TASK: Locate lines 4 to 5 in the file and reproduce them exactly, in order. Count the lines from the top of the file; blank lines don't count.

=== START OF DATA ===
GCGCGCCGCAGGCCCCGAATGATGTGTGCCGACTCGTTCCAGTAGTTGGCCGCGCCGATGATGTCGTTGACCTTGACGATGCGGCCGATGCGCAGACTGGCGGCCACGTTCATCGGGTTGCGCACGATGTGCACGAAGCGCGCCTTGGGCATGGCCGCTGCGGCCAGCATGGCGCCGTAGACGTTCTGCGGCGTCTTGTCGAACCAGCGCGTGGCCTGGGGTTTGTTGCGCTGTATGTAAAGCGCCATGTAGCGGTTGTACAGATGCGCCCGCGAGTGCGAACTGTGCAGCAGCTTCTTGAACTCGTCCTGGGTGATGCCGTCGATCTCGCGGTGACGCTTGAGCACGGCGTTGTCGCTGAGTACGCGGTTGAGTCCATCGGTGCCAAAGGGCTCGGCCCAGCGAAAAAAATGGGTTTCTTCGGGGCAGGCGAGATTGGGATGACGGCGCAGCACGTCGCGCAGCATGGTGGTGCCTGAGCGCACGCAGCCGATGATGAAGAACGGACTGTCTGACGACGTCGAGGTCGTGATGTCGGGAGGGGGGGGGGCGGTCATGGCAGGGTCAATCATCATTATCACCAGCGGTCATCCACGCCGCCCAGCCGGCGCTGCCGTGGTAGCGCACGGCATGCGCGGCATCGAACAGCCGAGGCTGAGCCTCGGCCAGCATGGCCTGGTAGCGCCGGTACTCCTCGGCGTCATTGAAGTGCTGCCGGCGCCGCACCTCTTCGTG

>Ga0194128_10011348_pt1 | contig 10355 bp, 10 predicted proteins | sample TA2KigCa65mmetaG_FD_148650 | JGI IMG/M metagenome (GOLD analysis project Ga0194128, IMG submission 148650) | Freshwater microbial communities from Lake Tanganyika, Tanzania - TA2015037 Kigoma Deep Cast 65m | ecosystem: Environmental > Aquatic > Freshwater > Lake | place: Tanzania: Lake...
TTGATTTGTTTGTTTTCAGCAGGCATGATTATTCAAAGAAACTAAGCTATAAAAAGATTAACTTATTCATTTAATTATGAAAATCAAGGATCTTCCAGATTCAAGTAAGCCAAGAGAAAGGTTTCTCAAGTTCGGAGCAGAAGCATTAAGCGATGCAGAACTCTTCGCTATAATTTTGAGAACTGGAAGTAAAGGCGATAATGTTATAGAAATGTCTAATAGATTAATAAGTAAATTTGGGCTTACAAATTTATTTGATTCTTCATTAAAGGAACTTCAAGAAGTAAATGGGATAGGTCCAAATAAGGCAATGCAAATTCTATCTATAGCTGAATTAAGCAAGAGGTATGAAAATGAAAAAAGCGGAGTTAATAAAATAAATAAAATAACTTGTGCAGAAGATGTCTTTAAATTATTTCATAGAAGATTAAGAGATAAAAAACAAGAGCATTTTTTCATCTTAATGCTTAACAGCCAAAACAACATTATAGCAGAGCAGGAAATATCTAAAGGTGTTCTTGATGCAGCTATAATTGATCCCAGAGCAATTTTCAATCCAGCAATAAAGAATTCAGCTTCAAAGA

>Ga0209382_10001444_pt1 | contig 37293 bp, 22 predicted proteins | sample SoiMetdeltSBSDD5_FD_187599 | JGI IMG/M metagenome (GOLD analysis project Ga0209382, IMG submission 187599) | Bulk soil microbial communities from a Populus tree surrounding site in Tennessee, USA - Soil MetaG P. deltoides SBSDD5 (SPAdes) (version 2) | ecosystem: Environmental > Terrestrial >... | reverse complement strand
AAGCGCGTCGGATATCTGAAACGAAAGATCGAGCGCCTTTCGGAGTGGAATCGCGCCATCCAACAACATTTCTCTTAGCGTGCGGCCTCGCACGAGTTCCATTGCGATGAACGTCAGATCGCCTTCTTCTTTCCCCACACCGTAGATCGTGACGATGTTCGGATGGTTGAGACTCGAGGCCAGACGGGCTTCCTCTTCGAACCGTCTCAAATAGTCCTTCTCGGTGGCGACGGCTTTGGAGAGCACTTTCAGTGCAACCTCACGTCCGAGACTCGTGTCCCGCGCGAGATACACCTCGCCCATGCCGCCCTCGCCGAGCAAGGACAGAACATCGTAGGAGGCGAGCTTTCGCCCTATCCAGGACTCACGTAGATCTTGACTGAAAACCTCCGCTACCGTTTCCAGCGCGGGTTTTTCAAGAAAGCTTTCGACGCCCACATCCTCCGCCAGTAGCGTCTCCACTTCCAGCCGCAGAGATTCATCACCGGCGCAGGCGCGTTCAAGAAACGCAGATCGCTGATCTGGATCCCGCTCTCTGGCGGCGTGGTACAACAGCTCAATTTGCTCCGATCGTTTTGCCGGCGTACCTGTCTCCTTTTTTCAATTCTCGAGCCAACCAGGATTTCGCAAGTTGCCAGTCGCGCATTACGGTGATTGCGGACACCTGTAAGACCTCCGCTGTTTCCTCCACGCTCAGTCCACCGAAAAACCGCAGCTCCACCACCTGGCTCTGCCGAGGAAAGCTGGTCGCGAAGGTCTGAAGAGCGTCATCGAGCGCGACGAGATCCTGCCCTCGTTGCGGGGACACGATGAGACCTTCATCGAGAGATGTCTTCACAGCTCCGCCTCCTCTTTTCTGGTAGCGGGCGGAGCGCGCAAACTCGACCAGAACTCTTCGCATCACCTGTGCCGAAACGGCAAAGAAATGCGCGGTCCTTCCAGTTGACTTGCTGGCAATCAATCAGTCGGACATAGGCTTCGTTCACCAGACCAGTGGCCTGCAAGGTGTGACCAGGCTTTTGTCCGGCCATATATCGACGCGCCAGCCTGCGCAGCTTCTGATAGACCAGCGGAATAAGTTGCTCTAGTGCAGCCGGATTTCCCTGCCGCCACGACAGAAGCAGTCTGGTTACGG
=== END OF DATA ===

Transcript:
>Ga0209382_10001444_pt1 | contig 37293 bp, 22 predicted proteins | sample SoiMetdeltSBSDD5_FD_187599 | JGI IMG/M metagenome (GOLD analysis project Ga0209382, IMG submission 187599) | Bulk soil microbial communities from a Populus tree surrounding site in Tennessee, USA - Soil MetaG P. deltoides SBSDD5 (SPAdes) (version 2) | ecosystem: Environmental > Terrestrial >... | reverse complement strand
AAGCGCGTCGGATATCTGAAACGAAAGATCGAGCGCCTTTCGGAGTGGAATCGCGCCATCCAACAACATTTCTCTTAGCGTGCGGCCTCGCACGAGTTCCATTGCGATGAACGTCAGATCGCCTTCTTCTTTCCCCACACCGTAGATCGTGACGATGTTCGGATGGTTGAGACTCGAGGCCAGACGGGCTTCCTCTTCGAACCGTCTCAAATAGTCCTTCTCGGTGGCGACGGCTTTGGAGAGCACTTTCAGTGCAACCTCACGTCCGAGACTCGTGTCCCGCGCGAGATACACCTCGCCCATGCCGCCCTCGCCGAGCAAGGACAGAACATCGTAGGAGGCGAGCTTTCGCCCTATCCAGGACTCACGTAGATCTTGACTGAAAACCTCCGCTACCGTTTCCAGCGCGGGTTTTTCAAGAAAGCTTTCGACGCCCACATCCTCCGCCAGTAGCGTCTCCACTTCCAGCCGCAGAGATTCATCACCGGCGCAGGCGCGTTCAAGAAACGCAGATCGCTGATCTGGATCCCGCTCTCTGGCGGCGTGGTACAACAGCTCAATTTGCTCCGATCGTTTTGCCGGCGTACCTGTCTCCTTTTTTCAATTCTCGAGCCAACCAGGATTTCGCAAGTTGCCAGTCGCGCATTACGGTGATTGCGGACACCTGTAAGACCTCCGCTGTTTCCTCCACGCTCAGTCCACCGAAAAACCGCAGCTCCACCACCTGGCTCTGCCGAGGAAAGCTGGTCGCGAAGGTCTGAAGAGCGTCATCGAGCGCGACGAGATCCTGCCCTCGTTGCGGGGACACGATGAGACCTTCATCGAGAGATGTCTTCACAGCTCCGCCTCCTCTTTTCTGGTAGCGGGCGGAGCGCGCAAACTCGACCAGAACTCTTCGCATCACCTGTGCCGAAACGGCAAAGAAATGCGCGGTCCTTCCAGTTGACTTGCTGGCAATCAATCAGTCGGACATAGGCTTCGTTCACCAGACCAGTGGCCTGCAAGGTGTGACCAGGCTTTTGTCCGGCCATATATCGACGCGCCAGCCTGCGCAGCTTCTGATAGACCAGCGGAATAAGTTGCTCTAGTGCAGCCGGATTTCCCTGCCGCCACGACAGAAGCAGTCTGGTTACGG